Does how you run affect how often you get injured?February 8th, 2012
The members of Harvard University’s men’s and women’s distance running squads are young, fast, fit, skinny, bright, disciplined and, without exception, dutiful. Every day during the cross-country and track seasons, they enter their mileage and pace into an online training Web site overseen by the team’s coaches and trainers.
They also, like most serious runners, get hurt with distressing frequency, often missing practice due to aching muscles or over-stressed bones. Each of those injuries, no matter how niggling, also gets duly reported and entered into the computer.
Meaning that these student athletes, in their high-achieving way, fashioned an excellent database through which to examine running-related injuries, as evidenced by a study published online last month in Medicine & Science in Sports & Exercise.
The study, for which researchers combed through four years’ worth of data about the Harvard runners, has produced the surprisingly controversial finding that how a person runs may affect whether he or she winds up hurt.
Running injuries are a topic of considerable interest to scientists in many disciplines, from biomechanics to evolutionary biology, as well as, of course, to runners. By most estimates, more than half of all runners, whether male or female, collegiate or long past, become injured every year.
But no one knows why so many runners get hurt, although a number of theories have been advanced, including the possibility that hard asphalt roads, lousy Western diets, too many miles, too few miles or high-tech running shoes cause or contribute to the problem.
But Adam I. Daoud, a graduate student in the Skeletal Biology Laboratory at Harvard and the lab’s director, Daniel Lieberman, an evolutionary biologist who co-wrote an influential 2004 paper suggesting that distance running guided the evolution of early man — with better runners earning more food and sex than plodders and passing along their genes — wondered if something simpler might be at work. They wondered whether how your foot hits the ground affects your injury risk.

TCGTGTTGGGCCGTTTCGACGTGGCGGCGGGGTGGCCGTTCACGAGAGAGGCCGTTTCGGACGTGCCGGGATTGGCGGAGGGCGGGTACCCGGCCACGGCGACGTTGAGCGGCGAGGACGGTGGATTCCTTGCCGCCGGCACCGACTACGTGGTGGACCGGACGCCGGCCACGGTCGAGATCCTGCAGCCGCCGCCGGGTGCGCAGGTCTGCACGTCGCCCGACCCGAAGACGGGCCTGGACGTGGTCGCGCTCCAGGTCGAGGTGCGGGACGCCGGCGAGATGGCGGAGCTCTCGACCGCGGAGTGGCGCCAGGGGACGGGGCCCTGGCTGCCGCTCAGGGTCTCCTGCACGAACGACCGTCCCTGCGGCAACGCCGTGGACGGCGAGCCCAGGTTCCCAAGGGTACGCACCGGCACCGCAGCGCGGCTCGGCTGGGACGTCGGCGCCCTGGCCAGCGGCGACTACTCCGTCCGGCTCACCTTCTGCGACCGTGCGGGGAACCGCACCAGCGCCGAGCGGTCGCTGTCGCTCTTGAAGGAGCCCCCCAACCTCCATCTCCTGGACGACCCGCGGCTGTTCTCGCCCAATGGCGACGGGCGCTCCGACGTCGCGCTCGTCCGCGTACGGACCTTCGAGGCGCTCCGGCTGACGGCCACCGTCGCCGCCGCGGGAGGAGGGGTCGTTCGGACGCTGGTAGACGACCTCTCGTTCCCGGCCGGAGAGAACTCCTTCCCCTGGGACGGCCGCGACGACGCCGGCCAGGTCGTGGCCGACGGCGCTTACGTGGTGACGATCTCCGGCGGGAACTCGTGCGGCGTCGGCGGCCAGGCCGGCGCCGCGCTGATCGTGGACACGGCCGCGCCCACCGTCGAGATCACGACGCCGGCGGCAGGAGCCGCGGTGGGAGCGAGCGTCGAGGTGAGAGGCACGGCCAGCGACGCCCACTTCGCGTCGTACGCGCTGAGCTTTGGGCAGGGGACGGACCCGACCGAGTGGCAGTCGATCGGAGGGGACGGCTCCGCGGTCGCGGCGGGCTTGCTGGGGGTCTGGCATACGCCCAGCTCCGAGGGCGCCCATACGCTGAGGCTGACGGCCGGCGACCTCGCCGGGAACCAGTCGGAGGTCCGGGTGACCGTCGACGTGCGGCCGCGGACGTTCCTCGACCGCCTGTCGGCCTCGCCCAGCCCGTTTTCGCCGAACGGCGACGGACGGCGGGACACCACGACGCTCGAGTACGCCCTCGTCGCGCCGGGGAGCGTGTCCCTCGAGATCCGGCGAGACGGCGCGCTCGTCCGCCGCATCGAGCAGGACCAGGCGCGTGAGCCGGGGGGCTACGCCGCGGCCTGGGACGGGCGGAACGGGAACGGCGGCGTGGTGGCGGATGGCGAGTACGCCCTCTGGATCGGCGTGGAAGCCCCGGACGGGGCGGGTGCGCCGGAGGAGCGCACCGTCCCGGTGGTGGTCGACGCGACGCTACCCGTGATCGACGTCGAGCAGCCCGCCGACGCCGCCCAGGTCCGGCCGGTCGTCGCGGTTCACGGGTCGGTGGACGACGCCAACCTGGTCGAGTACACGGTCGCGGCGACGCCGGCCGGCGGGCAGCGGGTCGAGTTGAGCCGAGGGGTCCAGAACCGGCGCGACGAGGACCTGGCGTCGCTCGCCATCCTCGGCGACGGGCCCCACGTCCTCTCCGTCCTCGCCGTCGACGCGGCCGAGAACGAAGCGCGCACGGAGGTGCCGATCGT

Most of us who run nowadays strike the ground first with our heels, a pattern promoted by today’s well-cushioned running shoes. There’s suggestive evidence, however, including from Dr. Lieberman’s work, that early, unshod hunter-gatherers landed first on the balls of their feet. So, in recent years, some runners have decided that forefoot striking must be more “natural” and less likely to cause injuries.
But there has been no science to support that idea.
To look into the issue, Mr. Daoud, who had been on the cross-country team as an undergraduate, and Dr. Lieberman not only gained access to the team’s training database, they also gathered the team members and videotaped them.
No one is always a forefoot striker or a heel striker. Your form depends on many factors, including your speed, the terrain, whether you’re tired and so on. But most of us have a predominant strike pattern, and so it was with the 52 Harvard runners. Thirty-six, or 69 percent of them, were heel strikers, while 16, or 31 percent, were forefoot strikers. The proportions were similar regardless of gender.
More interesting was the distribution of injuries. About two-thirds of the group wound up hurt seriously enough each year to miss two or more training days. But the heel strikers were much more prone to injury, with a twofold greater risk than the forefoot strikers.
This finding, the first to associate heel striking with injury, is likely to fuel the continuing and not-always civil debate about whether barefoot running is better. (It hurts to hit the ground with your heel if you’re not wearing shoes.) But both Dr. Lieberman and Mr. Daoud, now a medical student at Stanford University, are quick to point out that their study did not in any way address the merits of going barefoot.
All of the Harvard runners wore shoes, and most, as Dr. Lieberman says, “wore different shoes every day of the week.” Some ran in well-cushioned shoes and became injured, while others did not. Likewise for those who usually ran in minimal racing flats. Some got hurt; some did not. And forefoot striking, over all, was not a panacea. Many of the forefoot strikers were felled by injuries.
But in general, those runners who landed on their heels were considerably more likely to get hurt, often multiple times during a year.
Does this mean that those of us who habitually heel-strike, as I do, should change our form? “If you’re not getting hurt,” Dr. Lieberman says, “then absolutely not. If it’s not broke, don’t fix it.”
But, says Mr. Daoud, who was himself an oft-injured heel-striker during his cross-country racing days, “if you have experienced injury after injury and you’re a heel-striker, it might be worth considering a change.” (If you’re unsure of your strike pattern, have a friend videotape you from the side as you run, he suggests, then use slow motion to watch how your foot hits the ground.)
If you do decide to reshape your stride, proceed slowly, he cautions.
For the rest, go to http://well.blogs.nytimes.com/2012/02/08/why-runners-get-injured/?ref=health